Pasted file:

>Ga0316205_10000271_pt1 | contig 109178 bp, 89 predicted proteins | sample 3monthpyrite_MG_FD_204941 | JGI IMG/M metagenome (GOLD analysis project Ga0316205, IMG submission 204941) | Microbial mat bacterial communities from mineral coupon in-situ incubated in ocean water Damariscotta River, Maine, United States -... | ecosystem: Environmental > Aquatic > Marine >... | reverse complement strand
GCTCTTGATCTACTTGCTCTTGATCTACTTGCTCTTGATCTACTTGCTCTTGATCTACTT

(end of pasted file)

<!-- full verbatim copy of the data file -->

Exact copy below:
>Ga0316205_10000271_pt1 | contig 109178 bp, 89 predicted proteins | sample 3monthpyrite_MG_FD_204941 | JGI IMG/M metagenome (GOLD analysis project Ga0316205, IMG submission 204941) | Microbial mat bacterial communities from mineral coupon in-situ incubated in ocean water Damariscotta River, Maine, United States -... | ecosystem: Environmental > Aquatic > Marine >... | reverse complement strand
GCTCTTGATCTACTTGCTCTTGATCTACTTGCTCTTGATCTACTTGCTCTTGATCTACTT